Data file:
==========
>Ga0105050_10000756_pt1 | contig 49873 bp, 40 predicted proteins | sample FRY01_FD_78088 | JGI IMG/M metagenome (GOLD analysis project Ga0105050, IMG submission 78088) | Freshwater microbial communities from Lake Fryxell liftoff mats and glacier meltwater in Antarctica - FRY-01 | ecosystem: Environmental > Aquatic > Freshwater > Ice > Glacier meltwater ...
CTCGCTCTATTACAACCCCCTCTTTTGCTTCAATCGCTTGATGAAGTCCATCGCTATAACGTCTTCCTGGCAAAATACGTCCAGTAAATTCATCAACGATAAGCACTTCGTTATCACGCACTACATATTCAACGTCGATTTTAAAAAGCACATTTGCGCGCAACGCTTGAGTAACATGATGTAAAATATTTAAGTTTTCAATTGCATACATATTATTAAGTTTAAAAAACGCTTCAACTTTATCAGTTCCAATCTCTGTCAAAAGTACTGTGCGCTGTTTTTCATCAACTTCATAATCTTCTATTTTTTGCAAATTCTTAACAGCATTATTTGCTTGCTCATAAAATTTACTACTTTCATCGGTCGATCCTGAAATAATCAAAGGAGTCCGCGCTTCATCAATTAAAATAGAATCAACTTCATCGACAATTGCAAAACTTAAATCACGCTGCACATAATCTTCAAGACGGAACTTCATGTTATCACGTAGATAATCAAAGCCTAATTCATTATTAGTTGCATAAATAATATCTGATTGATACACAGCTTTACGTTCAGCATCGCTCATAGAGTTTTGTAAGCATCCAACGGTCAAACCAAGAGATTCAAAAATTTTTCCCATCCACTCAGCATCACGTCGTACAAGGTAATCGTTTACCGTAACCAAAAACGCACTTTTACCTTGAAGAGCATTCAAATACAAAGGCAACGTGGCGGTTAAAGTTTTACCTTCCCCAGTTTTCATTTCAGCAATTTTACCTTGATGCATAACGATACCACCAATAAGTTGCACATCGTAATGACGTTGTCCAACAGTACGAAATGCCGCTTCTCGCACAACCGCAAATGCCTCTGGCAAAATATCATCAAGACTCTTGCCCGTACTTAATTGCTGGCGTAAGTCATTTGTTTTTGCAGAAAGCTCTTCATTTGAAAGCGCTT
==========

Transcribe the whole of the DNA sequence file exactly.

>Ga0105050_10000756_pt1 | contig 49873 bp, 40 predicted proteins | sample FRY01_FD_78088 | JGI IMG/M metagenome (GOLD analysis project Ga0105050, IMG submission 78088) | Freshwater microbial communities from Lake Fryxell liftoff mats and glacier meltwater in Antarctica - FRY-01 | ecosystem: Environmental > Aquatic > Freshwater > Ice > Glacier meltwater ...
CTCGCTCTATTACAACCCCCTCTTTTGCTTCAATCGCTTGATGAAGTCCATCGCTATAACGTCTTCCTGGCAAAATACGTCCAGTAAATTCATCAACGATAAGCACTTCGTTATCACGCACTACATATTCAACGTCGATTTTAAAAAGCACATTTGCGCGCAACGCTTGAGTAACATGATGTAAAATATTTAAGTTTTCAATTGCATACATATTATTAAGTTTAAAAAACGCTTCAACTTTATCAGTTCCAATCTCTGTCAAAAGTACTGTGCGCTGTTTTTCATCAACTTCATAATCTTCTATTTTTTGCAAATTCTTAACAGCATTATTTGCTTGCTCATAAAATTTACTACTTTCATCGGTCGATCCTGAAATAATCAAAGGAGTCCGCGCTTCATCAATTAAAATAGAATCAACTTCATCGACAATTGCAAAACTTAAATCACGCTGCACATAATCTTCAAGACGGAACTTCATGTTATCACGTAGATAATCAAAGCCTAATTCATTATTAGTTGCATAAATAATATCTGATTGATACACAGCTTTACGTTCAGCATCGCTCATAGAGTTTTGTAAGCATCCAACGGTCAAACCAAGAGATTCAAAAATTTTTCCCATCCACTCAGCATCACGTCGTACAAGGTAATCGTTTACCGTAACCAAAAACGCACTTTTACCTTGAAGAGCATTCAAATACAAAGGCAACGTGGCGGTTAAAGTTTTACCTTCCCCAGTTTTCATTTCAGCAATTTTACCTTGATGCATAACGATACCACCAATAAGTTGCACATCGTAATGACGTTGTCCAACAGTACGAAATGCCGCTTCTCGCACAACCGCAAATGCCTCTGGCAAAATATCATCAAGACTCTTGCCCGTACTTAATTGCTGGCGTAAGTCATTTGTTTTTGCAGAAAGCTCTTCATTTGAAAGCGCTT